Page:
New Ideas

Retail innovation needed to increase demand

Published in the September 2009 Issue Published online: Sep 07, 2009 Marleke de Rijke, VP of Rabobank International Food & Agribusiness Research
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IN TODAY'S ECONOMY, more people are eating at home, and among the items consumed are frozen french fries. However, it's not just in U.S. homes where french fry consumption is happening-global consumption has increased, as have sales at fast food restaurants, which haven't been as affected by the global recession.

What does all of this mean?

It could indicate something of a renaissance in the arena of frozen french fries and sales on the retail level. However, for the industry to move forward, it will be key to use the recession as a time to focus on retail innovation (convenience products) that will help keep consumers after the recession is over.

While marketing activities and a focus on versatility, tastiness and healthiness of the potato has improved the sector's image, demand-and thus sales-for processed potatoes is driven by convenience.

The increase in the number of single-person and double-income households, combined with the increased desire to have more spare time, has resulted in a 50 percent increase in convenience food purchases over the past 10 years. For example, frozen potatoes that are chopped for faster cooking target the majority of consumers, who now spend 30 minutes a day cooking dinner, down from 45 minutes just a few years ago.

Globally, in countries such as China and India, population growth is a key demand driver for potatoes. In India for instance, the population will grow 18 million people per year until 2030, and much of that growth will be among the middle class, which has more disposable income. Although currently at a slower pace, income growth in emerging countries has also resulted in a larger share of every dollar being spent on value-added (convenience) products.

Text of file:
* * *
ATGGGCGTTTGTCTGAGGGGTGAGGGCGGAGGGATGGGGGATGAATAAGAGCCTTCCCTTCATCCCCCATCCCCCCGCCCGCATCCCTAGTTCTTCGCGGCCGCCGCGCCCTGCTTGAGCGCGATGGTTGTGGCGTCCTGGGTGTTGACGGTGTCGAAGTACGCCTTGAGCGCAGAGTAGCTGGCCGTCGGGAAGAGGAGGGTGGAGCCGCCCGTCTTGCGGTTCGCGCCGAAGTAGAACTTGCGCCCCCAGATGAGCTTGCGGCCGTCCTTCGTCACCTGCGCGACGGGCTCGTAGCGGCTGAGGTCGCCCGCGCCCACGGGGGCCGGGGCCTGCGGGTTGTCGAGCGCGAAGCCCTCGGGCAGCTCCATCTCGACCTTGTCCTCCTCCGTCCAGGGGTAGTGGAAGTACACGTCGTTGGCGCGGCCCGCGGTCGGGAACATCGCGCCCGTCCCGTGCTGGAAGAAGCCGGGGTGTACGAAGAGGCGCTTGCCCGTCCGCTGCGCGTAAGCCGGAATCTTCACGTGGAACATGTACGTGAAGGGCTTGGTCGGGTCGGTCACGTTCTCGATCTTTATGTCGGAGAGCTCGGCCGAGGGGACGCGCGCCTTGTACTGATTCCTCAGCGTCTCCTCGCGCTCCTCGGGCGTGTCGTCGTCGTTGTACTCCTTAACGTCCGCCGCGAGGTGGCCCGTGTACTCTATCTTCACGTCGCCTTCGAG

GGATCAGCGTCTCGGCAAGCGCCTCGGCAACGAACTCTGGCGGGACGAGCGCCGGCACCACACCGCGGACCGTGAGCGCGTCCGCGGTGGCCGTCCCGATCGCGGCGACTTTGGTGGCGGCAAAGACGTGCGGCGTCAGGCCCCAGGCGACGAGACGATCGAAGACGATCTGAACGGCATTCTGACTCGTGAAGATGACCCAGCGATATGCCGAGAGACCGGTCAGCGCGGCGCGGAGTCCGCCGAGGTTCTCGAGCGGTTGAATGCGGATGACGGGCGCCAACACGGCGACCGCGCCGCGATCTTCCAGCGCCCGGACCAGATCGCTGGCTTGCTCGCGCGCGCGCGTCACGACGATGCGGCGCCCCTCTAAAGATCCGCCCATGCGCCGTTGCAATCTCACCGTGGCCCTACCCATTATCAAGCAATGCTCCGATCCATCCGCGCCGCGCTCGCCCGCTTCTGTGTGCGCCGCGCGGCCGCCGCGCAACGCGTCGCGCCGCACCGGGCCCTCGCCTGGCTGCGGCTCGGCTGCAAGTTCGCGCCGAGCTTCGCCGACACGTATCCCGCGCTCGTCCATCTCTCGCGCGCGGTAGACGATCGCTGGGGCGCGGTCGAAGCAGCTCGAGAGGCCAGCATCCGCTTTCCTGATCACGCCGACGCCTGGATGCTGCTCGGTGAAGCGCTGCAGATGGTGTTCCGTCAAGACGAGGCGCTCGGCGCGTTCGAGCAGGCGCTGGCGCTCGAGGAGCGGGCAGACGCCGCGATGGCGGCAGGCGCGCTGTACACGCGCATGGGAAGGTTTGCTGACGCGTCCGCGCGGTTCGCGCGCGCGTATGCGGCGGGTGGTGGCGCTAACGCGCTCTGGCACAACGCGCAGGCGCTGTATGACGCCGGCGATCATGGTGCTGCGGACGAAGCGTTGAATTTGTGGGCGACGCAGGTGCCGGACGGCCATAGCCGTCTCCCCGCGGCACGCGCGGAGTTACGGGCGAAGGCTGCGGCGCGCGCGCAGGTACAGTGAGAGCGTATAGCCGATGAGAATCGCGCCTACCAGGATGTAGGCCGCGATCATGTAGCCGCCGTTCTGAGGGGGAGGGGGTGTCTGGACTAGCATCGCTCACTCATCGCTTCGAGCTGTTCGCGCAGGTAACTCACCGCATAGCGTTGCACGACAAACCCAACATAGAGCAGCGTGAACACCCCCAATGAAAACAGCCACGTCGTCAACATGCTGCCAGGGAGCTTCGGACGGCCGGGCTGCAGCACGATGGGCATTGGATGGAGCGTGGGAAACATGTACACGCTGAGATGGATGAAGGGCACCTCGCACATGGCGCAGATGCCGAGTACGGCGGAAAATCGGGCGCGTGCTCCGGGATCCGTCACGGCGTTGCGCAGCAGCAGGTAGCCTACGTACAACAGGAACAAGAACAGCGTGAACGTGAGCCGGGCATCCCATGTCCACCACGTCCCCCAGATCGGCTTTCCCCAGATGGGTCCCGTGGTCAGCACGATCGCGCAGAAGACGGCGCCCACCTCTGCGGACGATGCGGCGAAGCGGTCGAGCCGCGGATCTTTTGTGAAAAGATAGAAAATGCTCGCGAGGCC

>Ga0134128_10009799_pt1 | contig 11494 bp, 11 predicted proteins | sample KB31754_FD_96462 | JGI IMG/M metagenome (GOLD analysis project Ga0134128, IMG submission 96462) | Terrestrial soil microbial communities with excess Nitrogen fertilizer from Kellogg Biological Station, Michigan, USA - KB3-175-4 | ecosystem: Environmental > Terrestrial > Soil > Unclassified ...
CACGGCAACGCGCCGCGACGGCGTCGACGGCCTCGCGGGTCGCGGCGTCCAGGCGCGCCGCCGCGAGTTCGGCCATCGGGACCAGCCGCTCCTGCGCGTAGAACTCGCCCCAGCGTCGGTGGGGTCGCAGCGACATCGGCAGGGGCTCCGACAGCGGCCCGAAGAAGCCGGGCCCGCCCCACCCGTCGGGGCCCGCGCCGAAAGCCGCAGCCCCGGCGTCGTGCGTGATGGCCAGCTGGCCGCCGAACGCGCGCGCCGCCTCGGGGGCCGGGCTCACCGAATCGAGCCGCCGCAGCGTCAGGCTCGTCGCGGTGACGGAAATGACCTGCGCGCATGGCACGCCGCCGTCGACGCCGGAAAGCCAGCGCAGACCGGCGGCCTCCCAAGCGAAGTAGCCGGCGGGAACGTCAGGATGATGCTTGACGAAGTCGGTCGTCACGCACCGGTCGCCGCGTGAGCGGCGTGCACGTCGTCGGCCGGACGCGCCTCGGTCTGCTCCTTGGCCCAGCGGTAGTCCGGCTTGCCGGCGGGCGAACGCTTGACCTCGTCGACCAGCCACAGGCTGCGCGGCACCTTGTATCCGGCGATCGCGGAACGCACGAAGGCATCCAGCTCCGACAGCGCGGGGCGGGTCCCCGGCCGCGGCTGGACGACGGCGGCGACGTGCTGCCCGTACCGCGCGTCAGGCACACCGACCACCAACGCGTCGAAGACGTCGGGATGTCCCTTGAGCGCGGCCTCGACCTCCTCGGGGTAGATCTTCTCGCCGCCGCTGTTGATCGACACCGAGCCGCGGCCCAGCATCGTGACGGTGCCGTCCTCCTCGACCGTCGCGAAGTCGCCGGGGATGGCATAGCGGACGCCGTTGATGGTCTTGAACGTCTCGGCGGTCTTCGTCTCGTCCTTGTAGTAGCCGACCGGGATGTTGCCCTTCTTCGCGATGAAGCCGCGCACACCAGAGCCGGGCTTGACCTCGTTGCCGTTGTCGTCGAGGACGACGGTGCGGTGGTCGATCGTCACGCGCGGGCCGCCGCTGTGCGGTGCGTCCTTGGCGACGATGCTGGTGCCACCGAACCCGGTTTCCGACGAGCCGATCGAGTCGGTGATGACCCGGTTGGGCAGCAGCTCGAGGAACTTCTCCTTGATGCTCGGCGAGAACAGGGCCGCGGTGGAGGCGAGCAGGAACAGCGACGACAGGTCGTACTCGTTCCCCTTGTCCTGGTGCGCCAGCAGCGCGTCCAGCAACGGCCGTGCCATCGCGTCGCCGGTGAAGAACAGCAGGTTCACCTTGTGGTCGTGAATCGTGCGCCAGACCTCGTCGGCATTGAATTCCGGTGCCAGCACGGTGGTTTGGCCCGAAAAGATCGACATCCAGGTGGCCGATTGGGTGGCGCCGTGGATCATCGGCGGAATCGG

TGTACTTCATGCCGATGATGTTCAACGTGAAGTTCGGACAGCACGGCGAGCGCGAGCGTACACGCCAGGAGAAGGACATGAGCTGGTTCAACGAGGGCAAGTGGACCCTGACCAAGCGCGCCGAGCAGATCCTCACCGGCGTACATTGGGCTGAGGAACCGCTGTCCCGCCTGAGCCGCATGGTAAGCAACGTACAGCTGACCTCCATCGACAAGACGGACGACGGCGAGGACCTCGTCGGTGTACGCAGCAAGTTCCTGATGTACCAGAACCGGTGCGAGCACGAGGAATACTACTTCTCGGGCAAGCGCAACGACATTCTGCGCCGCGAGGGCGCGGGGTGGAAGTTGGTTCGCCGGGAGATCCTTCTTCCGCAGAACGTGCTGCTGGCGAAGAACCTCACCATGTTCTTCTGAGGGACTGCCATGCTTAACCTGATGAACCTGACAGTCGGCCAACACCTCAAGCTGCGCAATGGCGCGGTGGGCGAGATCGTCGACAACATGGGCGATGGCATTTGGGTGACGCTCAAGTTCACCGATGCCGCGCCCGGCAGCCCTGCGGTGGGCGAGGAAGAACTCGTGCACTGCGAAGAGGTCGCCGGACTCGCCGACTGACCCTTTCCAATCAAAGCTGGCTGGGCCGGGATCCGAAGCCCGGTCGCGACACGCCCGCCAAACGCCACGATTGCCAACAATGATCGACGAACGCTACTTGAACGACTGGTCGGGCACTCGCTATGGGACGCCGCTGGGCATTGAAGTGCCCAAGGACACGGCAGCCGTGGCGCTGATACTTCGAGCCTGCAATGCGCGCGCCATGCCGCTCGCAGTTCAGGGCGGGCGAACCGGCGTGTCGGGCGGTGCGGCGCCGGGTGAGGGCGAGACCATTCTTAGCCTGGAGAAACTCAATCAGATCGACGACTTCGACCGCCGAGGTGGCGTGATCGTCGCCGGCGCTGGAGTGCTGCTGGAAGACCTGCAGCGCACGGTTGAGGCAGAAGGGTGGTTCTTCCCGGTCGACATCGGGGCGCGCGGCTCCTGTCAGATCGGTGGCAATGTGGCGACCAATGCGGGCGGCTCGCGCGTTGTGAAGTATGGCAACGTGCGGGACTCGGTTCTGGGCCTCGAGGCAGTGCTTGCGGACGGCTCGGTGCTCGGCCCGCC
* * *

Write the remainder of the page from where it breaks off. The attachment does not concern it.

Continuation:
Additionally, the rapid pace at which the number of fast food restaurants in Asia is growing will continue to accelerate demand for frozen french fries in this region. As it is in the United States, 90 percent of frozen french fries are consumed in fast food dining establishments such as McDonalds and Burger King.

With trade opportunities, and innovative products in the United States, the frozen french fry industry could be positioned for growth as the recession fades.

However, with some predictions that the recession won't end until 2010, there are some economic hurdles to overcome before that growth can occur. A stable U.S. dollar for the past few years helped exports of U.S. frozen french fries grow, but the current volatile value combined with demand decreases brought on by the recession has stalled growth.

In addition, while Mexico purchases 75 percent of its frozen potatoes from the United States, they recently placed a 20 percent tariff on frozen potatoes (and some other U.S. products), which, if not reversed, could result in a loss of more than $80 million in frozen potato exports. This could also lead Canada, the world's second largest exporter of frozen potatoes, to gain additional market share. (The United States is the fourth largest exporter.)

So, how do producers overcome these hurdles to experience the french fry renaissance?

It comes down to producers focusing on:

  • Quality: The U.S. has a strong position in frozen french fry exports due to a high-quality infrastructure, which is strongly desirable for exporting quality potatoes and potato products around the world.
  • Relationships:Competition among producers globally isn't getting any easier, consumers are increasingly demanding to know the origin of their food and the ability to create products based on first-hand knowledge.
  • Product development: Most importantly, as mentioned earlier, convenience is key, and continuing to develop new products will keep U.S. producers ahead of the game.

The recession isn't a time to wait, it's a time to innovate.

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